A companion to Phillip's book, Phillip's great-grandfather Peter Gottfredson lived with the Timpanogos during the Black Hawk War. A long-time favorite of scholars and historians being one of the oldest firsthand accounts of the Utah Indian Wars, "Indian Depredations in Utah" inspired Phillip to pick up the torch for his great-grandfather Peter and follow in his footsteps. (Published by Wheatmark)
"He didn't just write about them. He lived with them. He found the truth."
"In 1989, what began as a mere curiosity into the Black Hawk War led to an extended period of exhaustive research spanning over 20 years" Gottfredson wrote, "It became clear that all accounts were written from the Mormon’s one-sided perspective. Celebrated scholars and award-winning authors who have written about the war never asked or cared what the Native Americans they studied had to say about their work. Nor did they ask them to analyze or interpret their books, or to share their own version of the particular story being told. Consequently, virtually every account about Utah's indigenous peoples is biased and based on assumptions, replete with half-truths, ambiguities, platitudes, and omissions. This is a racially prejudice mind-set I concluded, it is a deliberate attempt to divided us both racially and socially to justify man's inhumanity to man; we can't just ignore the Native Americans side of the story! We can't just lay all blame on the victims and then ignore their side of the story! This must change before there can be truth in education and an honest account of Utah’s history with First Nations. Ignorance is the root of racism. I recall the famous African proverb that says... "Until the lion tells his side of the story, the tale of the hunt will always glorify the hunter."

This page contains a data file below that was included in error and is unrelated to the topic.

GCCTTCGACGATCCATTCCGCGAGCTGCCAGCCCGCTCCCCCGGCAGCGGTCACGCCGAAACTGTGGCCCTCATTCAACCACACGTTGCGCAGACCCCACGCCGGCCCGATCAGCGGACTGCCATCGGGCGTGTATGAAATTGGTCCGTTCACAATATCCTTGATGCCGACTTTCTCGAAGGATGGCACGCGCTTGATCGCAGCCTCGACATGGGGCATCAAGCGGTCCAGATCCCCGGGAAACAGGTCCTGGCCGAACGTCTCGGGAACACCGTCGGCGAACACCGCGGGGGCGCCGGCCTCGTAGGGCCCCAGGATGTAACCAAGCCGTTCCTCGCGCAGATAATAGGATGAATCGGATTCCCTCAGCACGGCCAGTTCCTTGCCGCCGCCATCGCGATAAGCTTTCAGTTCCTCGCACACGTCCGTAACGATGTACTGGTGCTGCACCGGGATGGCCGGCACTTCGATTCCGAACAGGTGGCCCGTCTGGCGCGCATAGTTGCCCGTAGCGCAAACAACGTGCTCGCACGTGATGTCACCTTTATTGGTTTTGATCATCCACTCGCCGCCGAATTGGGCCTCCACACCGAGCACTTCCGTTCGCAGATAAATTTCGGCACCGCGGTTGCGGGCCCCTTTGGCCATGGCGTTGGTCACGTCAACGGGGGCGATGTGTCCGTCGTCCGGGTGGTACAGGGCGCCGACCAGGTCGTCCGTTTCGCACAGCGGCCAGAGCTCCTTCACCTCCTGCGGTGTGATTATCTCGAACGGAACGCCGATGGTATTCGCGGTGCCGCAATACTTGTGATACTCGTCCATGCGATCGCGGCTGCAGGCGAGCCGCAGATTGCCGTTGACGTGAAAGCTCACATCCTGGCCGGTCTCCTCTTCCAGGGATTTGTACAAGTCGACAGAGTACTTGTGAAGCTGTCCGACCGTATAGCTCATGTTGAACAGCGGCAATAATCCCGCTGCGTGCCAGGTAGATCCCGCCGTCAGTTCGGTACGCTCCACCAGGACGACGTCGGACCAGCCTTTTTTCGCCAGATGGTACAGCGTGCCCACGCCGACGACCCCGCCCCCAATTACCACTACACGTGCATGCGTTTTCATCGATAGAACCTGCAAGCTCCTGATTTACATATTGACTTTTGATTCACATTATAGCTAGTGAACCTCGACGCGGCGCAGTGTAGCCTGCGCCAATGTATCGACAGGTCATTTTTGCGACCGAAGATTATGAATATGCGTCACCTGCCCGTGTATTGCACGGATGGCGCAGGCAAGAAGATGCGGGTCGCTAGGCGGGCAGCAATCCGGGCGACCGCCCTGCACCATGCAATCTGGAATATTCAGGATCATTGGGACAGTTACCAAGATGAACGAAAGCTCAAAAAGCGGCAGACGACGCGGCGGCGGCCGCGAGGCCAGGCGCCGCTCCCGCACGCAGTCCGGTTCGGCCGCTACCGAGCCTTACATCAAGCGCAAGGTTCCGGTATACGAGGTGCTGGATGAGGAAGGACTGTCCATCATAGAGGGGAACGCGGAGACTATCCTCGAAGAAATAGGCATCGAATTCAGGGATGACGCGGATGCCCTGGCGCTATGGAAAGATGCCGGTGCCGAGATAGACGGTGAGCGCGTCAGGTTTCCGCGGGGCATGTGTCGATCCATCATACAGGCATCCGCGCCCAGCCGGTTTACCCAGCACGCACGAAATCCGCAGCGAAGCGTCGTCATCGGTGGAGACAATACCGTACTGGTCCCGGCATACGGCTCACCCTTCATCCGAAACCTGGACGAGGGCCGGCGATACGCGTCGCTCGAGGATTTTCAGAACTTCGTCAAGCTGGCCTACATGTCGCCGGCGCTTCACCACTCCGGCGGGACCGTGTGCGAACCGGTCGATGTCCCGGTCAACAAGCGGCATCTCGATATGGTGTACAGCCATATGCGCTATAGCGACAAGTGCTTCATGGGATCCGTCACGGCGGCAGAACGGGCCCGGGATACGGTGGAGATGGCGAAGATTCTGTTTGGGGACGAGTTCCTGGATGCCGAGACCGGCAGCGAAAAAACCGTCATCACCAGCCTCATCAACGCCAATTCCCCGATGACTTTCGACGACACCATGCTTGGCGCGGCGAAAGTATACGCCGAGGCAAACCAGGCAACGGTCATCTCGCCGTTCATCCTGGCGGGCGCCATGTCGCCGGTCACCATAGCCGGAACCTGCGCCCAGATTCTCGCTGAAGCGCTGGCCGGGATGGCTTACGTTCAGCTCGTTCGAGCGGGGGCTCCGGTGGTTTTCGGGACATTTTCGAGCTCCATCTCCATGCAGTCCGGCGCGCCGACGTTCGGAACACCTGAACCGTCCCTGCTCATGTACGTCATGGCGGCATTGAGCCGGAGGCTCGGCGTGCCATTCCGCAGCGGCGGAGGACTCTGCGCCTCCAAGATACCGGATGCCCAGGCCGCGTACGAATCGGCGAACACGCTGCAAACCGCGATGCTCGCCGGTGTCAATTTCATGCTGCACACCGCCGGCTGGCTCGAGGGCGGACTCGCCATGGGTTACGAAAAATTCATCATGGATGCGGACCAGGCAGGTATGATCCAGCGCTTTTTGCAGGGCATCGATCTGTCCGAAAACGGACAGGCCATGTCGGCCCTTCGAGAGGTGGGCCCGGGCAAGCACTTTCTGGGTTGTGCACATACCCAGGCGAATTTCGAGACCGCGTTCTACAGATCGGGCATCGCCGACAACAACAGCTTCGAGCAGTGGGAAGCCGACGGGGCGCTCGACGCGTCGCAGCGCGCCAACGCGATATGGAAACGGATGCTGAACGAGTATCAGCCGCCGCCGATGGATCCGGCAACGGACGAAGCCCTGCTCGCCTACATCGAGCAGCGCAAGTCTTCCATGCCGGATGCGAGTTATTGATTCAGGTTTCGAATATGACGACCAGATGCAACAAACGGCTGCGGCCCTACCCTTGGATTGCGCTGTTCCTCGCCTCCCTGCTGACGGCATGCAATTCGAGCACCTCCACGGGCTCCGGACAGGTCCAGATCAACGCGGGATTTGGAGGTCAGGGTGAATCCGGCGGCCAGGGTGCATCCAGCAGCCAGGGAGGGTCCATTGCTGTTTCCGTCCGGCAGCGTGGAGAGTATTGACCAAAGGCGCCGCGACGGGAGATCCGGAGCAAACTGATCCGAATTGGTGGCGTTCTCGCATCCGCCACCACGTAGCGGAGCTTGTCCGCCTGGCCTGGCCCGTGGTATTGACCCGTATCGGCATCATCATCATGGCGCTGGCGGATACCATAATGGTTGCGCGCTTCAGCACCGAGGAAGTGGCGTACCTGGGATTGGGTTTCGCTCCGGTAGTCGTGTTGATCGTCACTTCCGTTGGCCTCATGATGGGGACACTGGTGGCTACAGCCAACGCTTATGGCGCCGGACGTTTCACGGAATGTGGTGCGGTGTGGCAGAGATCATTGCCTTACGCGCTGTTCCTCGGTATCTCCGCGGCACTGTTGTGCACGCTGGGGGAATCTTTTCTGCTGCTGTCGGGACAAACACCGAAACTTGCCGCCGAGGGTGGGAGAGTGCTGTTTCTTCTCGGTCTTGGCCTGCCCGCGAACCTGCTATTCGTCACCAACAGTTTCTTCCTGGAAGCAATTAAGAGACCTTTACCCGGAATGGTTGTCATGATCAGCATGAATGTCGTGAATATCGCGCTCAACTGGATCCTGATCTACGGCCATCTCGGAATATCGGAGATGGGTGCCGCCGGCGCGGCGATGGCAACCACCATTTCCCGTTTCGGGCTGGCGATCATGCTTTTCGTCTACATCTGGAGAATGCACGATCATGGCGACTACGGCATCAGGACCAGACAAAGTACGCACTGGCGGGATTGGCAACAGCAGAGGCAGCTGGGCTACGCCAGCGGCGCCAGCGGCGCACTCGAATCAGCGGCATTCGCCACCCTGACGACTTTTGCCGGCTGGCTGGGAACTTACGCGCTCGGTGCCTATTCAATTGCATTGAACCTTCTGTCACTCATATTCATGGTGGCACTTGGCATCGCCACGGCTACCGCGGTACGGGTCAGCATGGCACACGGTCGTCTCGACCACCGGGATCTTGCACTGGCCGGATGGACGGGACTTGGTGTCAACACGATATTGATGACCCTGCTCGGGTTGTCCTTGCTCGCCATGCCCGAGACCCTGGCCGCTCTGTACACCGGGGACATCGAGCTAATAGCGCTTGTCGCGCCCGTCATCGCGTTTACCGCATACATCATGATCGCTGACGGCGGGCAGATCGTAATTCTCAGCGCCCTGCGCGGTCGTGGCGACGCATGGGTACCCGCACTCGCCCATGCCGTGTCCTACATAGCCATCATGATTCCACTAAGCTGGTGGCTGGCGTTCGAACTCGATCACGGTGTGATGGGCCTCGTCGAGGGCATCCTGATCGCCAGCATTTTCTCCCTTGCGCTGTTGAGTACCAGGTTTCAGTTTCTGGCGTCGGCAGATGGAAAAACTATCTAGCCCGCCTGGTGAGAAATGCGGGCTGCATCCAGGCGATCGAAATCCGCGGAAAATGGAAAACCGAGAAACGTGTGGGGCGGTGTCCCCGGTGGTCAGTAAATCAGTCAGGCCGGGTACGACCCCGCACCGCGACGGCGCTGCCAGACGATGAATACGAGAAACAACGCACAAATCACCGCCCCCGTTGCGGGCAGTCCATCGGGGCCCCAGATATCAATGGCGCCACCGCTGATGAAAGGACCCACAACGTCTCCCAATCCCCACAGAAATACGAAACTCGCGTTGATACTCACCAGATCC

"It followed that in 2004, my journey began in earnest when I attended the Grand Opening of the National Museum of the American Indian in Washington DC. I then turned to not just one tribe but all First Nations of Utah to hear their story about the Utah Black Hawk War. It was the most humbling of all experiences in my life."
"My great-grandfather Peter was a friend of Black Hawk and spent much of his youth living in the camps of the Timpanogos during the Utah Indian wars. And like Peter I spent the past 20 years researching and writing about the Utah Black Hawk War while living with the Timpanogos and various Native American tribes throughout North and South America. From the Makaw in Washington to the Mayan in Guatemala."
"After all is said and done about the War and all the suffering it caused, I make this one conclusion: In the end, it’s about the human condition. The message of Indigenous America is connection, relationship, and unity. All people are one. One of the direct living descendants of Creator. Chief Joseph said, “We have no qualms about color. It has no meaning. It doesn't mean anything." And I believe that was Black Hawk’s message when he made his last ride home to pass out of this world. As he was dying from a gunshot wound to his stomach, he spoke to Mormon settlers along the way pleading for peace, an end to the bloodshed."
"Antonga Black Hawk was but a boy who in time became his nations leader believing that love can overcome hate. Hypocritical morality. One who respected himself and appreciated others because we are all human. He understood the natural order that all inhabitants of Mother Earth are connected. He loved unconditionally, and forgave unconditionally, and that being born human makes you superior to nothing. He knew that true freedom meant being in harmony with his fellow man and all that our Creator gave us. He fought to protect the sacred, his people, and human equality. This was Black Hawk's Mission of Peace."
"Oh yes there is much we can learn from Native Americans... if only we would listen. If we would get out of our heads and listen with our hearts. And if you must judge them... do so by their own standards."
So, who are the Timpanogos, and what do they say about THE UTAH BLACK HAWK WAR?